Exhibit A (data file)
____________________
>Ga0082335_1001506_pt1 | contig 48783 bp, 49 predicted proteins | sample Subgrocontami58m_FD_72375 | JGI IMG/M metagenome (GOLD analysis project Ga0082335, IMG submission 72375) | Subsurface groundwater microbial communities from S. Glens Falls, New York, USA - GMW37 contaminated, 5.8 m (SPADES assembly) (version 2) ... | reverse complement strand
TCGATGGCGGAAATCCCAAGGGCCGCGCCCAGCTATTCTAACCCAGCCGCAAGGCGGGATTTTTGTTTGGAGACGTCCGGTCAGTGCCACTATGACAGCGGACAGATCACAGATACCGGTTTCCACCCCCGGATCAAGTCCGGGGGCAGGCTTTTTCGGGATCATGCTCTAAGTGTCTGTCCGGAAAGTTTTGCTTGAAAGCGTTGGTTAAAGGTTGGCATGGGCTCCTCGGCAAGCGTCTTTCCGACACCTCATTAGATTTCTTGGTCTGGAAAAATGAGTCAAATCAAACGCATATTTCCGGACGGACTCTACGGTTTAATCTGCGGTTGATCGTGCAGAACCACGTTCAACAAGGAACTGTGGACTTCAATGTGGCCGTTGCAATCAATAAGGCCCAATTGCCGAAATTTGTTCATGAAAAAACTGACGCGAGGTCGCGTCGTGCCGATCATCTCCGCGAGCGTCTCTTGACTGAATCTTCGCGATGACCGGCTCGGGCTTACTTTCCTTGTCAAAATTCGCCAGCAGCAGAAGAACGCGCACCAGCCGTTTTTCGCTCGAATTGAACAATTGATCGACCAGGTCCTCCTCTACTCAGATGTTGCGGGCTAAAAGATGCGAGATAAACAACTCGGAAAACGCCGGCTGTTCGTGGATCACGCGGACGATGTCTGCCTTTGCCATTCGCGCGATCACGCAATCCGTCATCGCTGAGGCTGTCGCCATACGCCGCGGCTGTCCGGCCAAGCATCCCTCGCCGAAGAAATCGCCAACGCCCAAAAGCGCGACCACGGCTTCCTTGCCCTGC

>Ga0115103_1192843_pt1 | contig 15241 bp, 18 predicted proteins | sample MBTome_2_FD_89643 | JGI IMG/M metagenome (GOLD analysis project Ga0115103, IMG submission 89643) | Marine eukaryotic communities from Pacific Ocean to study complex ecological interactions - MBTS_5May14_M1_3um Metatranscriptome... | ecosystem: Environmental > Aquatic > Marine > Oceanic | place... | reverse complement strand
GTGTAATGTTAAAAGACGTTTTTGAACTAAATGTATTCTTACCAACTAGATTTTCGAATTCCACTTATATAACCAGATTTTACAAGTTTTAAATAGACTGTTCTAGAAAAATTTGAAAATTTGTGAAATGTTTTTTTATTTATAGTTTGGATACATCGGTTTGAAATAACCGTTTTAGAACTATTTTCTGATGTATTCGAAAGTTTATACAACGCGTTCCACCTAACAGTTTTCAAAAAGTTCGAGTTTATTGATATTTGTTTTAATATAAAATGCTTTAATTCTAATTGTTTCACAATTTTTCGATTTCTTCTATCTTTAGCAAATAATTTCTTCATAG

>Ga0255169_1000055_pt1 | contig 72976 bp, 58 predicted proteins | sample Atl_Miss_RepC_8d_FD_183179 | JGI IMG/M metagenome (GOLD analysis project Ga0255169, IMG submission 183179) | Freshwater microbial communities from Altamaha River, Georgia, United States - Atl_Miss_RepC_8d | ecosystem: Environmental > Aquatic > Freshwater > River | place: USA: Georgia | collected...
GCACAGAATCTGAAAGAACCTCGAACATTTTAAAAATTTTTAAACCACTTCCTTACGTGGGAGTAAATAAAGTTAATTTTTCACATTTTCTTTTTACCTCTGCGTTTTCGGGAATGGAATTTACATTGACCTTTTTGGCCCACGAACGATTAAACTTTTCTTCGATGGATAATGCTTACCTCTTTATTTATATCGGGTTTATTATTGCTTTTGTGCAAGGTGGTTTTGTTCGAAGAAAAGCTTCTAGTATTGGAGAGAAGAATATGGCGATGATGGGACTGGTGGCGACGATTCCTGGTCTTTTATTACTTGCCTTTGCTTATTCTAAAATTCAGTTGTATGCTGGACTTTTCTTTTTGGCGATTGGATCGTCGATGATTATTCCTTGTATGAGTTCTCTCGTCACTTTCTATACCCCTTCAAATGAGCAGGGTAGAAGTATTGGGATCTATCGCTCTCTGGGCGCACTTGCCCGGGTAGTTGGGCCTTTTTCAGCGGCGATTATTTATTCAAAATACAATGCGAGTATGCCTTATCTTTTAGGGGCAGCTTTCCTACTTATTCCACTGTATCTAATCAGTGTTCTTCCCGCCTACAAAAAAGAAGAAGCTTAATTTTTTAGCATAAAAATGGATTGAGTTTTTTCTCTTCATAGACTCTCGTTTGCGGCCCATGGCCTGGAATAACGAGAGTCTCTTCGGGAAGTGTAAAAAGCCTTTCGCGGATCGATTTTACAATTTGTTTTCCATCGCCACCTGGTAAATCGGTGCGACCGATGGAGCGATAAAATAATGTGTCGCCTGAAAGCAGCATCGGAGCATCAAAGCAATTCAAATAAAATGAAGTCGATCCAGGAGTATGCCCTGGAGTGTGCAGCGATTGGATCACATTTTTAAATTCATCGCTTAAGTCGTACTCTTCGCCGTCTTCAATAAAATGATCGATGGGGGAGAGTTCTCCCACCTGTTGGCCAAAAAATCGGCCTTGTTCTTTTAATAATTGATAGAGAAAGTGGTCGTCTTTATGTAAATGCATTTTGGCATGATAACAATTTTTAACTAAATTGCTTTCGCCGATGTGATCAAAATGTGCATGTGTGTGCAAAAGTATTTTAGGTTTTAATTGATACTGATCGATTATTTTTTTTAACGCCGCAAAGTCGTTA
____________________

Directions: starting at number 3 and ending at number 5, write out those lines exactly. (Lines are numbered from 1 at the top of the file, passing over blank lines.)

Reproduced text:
>Ga0115103_1192843_pt1 | contig 15241 bp, 18 predicted proteins | sample MBTome_2_FD_89643 | JGI IMG/M metagenome (GOLD analysis project Ga0115103, IMG submission 89643) | Marine eukaryotic communities from Pacific Ocean to study complex ecological interactions - MBTS_5May14_M1_3um Metatranscriptome... | ecosystem: Environmental > Aquatic > Marine > Oceanic | place... | reverse complement strand
GTGTAATGTTAAAAGACGTTTTTGAACTAAATGTATTCTTACCAACTAGATTTTCGAATTCCACTTATATAACCAGATTTTACAAGTTTTAAATAGACTGTTCTAGAAAAATTTGAAAATTTGTGAAATGTTTTTTTATTTATAGTTTGGATACATCGGTTTGAAATAACCGTTTTAGAACTATTTTCTGATGTATTCGAAAGTTTATACAACGCGTTCCACCTAACAGTTTTCAAAAAGTTCGAGTTTATTGATATTTGTTTTAATATAAAATGCTTTAATTCTAATTGTTTCACAATTTTTCGATTTCTTCTATCTTTAGCAAATAATTTCTTCATAG

>Ga0255169_1000055_pt1 | contig 72976 bp, 58 predicted proteins | sample Atl_Miss_RepC_8d_FD_183179 | JGI IMG/M metagenome (GOLD analysis project Ga0255169, IMG submission 183179) | Freshwater microbial communities from Altamaha River, Georgia, United States - Atl_Miss_RepC_8d | ecosystem: Environmental > Aquatic > Freshwater > River | place: USA: Georgia | collected...